Long underwear: check.
Camouflage coat: check.
Dove decoys: check.
Shells: 11/4-ounce, 12-gauge, 71/2s, check.
Dove stool, thermos of hot chocolate and ear protection: check.
When the third segment of North Carolina’s dove season opens again Dec. 13, most hunters will be hunkered down in a blind or tree stand, wearing long underwear, gloves and a camouflage coat, waiting on that late season deer or calling to waterfowl surfing in on a cold, north wind.
What they’re missing — especially if conditions are right — might be a great opportunity to shoot doves, while wearing thermal underwear. Two bird hunters from the Orange County community of Efland, separated in age by two decades, believe that the late season is the best time for a dove hunt.
“Back in the day — that is, 40 years ago — it was a rare thing for anyone to hunt doves late in the season; why would anyone want to waste time trying to hunt doves?” asked Lowrie Beacham. “I don’t know if it is global warming or changes in agriculture, but it seems like more doves are now overwintering up here.”
For noted decoy carver Andy Pope, late-season dove hunts are hybrid-style hunts that require fewer shotguns but more up-to-date scouting reports.
“The doves are often thick, especially over sown wheat fields or cut corn fields from the fall,” he said, noting the robust size of December birds. “We often call them ‘Yankee doves,’ which wickedly adds to the fun of shooting them.
“That said, they are still hard to hunt, unless conditions are unusually right. They are bigger and (there are) more of them, and still it takes an effort to keep them moving around a field.”
The key? Find the food, you find the doves. Both Lowrie and Pope look for fields where wheat has been sown or where corn was cut earlier in the fall.
“The key is to find places where vegetation is low and there is clean dirt, or where the doves are feeding on seed that has been planted,” Pope said.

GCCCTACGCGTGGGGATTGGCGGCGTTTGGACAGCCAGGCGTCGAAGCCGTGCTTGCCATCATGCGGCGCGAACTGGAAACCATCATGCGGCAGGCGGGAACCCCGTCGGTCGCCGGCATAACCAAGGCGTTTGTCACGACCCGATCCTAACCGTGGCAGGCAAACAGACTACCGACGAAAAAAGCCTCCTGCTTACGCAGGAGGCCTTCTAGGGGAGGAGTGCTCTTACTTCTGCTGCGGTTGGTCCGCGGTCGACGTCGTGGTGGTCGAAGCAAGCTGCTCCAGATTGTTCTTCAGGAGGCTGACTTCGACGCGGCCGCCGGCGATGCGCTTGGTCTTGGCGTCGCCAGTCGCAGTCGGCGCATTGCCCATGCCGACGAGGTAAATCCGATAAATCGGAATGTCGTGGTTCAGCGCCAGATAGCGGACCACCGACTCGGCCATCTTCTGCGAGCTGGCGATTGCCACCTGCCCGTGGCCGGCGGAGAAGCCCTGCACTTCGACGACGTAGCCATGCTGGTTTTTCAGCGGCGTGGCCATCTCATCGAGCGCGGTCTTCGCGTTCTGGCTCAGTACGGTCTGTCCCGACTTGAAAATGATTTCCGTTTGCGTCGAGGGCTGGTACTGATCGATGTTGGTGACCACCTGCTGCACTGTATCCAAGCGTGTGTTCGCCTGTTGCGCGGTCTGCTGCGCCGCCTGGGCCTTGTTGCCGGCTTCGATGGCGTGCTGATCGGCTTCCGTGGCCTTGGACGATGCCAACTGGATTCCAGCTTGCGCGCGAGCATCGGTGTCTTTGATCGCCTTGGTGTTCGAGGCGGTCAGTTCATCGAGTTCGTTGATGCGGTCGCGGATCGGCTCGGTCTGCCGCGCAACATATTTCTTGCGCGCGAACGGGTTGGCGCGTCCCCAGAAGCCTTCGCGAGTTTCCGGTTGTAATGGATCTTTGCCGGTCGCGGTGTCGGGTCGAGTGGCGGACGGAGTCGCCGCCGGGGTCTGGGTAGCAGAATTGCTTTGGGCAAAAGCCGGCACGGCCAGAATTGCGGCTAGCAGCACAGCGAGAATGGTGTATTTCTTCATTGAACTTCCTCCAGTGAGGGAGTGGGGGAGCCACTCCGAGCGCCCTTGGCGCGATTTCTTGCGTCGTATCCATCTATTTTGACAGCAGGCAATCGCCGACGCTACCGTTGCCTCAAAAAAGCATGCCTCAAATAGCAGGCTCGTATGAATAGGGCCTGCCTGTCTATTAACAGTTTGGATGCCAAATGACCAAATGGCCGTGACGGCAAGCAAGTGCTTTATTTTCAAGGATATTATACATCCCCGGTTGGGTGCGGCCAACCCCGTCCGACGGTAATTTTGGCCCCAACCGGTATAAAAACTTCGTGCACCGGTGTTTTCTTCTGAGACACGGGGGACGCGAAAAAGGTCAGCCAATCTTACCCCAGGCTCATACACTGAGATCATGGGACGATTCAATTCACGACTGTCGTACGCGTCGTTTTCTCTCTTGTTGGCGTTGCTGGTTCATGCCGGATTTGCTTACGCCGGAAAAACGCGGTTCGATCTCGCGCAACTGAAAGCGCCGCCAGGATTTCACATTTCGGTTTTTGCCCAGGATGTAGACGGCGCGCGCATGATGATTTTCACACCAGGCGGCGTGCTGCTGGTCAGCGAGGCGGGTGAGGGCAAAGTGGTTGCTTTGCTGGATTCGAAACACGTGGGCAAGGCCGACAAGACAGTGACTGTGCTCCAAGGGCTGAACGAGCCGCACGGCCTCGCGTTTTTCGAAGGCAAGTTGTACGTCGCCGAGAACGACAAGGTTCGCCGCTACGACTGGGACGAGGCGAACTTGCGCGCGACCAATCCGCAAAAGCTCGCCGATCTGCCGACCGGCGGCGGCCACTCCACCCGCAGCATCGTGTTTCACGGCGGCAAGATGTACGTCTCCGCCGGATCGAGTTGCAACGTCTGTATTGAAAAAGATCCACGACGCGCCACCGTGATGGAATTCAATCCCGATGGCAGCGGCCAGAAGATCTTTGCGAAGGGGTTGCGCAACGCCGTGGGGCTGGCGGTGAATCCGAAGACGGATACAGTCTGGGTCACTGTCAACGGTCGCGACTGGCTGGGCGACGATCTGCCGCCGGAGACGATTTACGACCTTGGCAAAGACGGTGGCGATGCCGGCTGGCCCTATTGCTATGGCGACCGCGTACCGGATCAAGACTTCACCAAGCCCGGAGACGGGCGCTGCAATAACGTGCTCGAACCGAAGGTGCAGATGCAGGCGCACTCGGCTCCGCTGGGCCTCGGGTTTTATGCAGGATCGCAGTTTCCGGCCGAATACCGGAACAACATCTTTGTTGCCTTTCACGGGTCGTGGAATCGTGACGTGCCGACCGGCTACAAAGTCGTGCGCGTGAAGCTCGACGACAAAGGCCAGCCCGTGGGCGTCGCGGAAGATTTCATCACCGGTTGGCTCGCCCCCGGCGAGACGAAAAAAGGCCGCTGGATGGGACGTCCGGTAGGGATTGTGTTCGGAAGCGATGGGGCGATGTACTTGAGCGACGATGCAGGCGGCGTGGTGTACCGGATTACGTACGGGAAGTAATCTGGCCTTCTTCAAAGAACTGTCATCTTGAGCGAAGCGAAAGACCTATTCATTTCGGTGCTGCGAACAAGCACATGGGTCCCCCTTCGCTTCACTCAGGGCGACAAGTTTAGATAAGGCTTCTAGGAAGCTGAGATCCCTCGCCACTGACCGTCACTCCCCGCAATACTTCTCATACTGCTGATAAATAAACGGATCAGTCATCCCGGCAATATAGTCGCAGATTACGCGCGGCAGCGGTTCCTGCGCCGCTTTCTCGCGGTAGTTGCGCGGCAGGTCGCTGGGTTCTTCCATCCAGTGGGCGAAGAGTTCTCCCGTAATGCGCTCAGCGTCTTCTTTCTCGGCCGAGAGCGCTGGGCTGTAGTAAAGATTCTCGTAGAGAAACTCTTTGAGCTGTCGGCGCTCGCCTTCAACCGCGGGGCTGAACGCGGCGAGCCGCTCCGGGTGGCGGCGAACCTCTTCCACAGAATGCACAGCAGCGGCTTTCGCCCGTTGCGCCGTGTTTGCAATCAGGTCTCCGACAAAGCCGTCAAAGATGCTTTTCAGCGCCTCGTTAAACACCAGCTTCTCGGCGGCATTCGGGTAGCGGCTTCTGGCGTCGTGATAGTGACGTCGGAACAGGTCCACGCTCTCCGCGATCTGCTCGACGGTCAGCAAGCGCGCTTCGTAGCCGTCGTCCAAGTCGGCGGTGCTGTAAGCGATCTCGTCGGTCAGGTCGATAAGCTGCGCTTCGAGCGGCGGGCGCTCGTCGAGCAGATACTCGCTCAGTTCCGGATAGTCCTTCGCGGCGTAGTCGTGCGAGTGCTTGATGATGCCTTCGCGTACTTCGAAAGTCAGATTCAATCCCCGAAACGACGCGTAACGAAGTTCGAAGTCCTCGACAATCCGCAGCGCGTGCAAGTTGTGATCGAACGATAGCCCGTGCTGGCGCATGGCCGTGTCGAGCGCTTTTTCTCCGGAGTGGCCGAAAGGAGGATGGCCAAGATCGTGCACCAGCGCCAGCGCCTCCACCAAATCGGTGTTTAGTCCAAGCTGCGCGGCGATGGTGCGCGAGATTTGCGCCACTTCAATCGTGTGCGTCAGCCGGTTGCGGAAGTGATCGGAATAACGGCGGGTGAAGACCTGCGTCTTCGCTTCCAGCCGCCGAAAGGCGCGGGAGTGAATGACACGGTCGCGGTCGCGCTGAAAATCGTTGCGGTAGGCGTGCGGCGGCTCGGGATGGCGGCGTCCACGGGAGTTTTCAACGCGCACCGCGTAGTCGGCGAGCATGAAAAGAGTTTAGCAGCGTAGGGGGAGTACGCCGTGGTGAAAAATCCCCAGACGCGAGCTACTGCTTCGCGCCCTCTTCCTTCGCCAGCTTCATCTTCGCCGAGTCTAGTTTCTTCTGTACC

When those kinds of fields are found, Lowrie and Pope agree that hunters must be better concealed than on a Labor Day weekend hunt.
“It is very important to be concealed and to use camouflage, as these birds are more mature,” Pope said.
And the camouflage coat the birds require you to wear is just perfect for the situation.
“The weather is often just ideal: leaves are falling or off, the skies are brilliant blue ... the dog can run all afternoon without heat stroke,” Beacham said.
When the location of a congregation of doves is discovered, Pope and Beacham both agree that decoys, especially the Mojo decoy, is essential.
“I’ve had doves drop in by the dozen, just like ducks and geese, when two or three mojos are congregated in an area,” Pope said.
Beacham said decoys are essential because it’s not always easy to recruit a crew of hunters to leave their deer stands or the couch.
“The whirring of a Mojo, with a few stationary decoys around it, will often make a single dove at least veer off course to come within range; and it’s not at all uncommon for such birds to suddenly land right among the plastic versions. One or two of mine have holes in them from my shooting too soon at rising birds,” Beacham said.
The real gift for both hunters is also the opportunity to hunt doves in weather conditions that early season hunters never encounter, including snow.
“Once in a very long while — this happens more often in the December season — you get a sudden snowstorm,” Beacham said. “In such a case, I drop all other obligations and plow my way to a dairy farm, to get into the paddock where the cows gather before and after milking. They keep the ground clear with their trampling, and there is plenty of corn scattered around in their dried manure to lure in doves who can’t find other sources of food.
“I have had to deliberately confine myself to only one shell in the gun, to keep from limiting out in 30 minutes.”
Pope also believes a snow storm can bring out the best in doves, and with the season lasting until Jan. 11, it’s a possibility.
“If it is a bluebird sky, a decent wind and snow is on the ground or recently passed, I will abandon all house chores, decoy carving deadlines, and I will steal away into a virtually empty field and shoot plump doves that others hunters might have forgotten since opening weekend,” he said. “There is something about seeing the sun paint a pink exit in the sky, your familiar dog happy, and the chill in the air all the more tasty with a limit of doves in the bag.”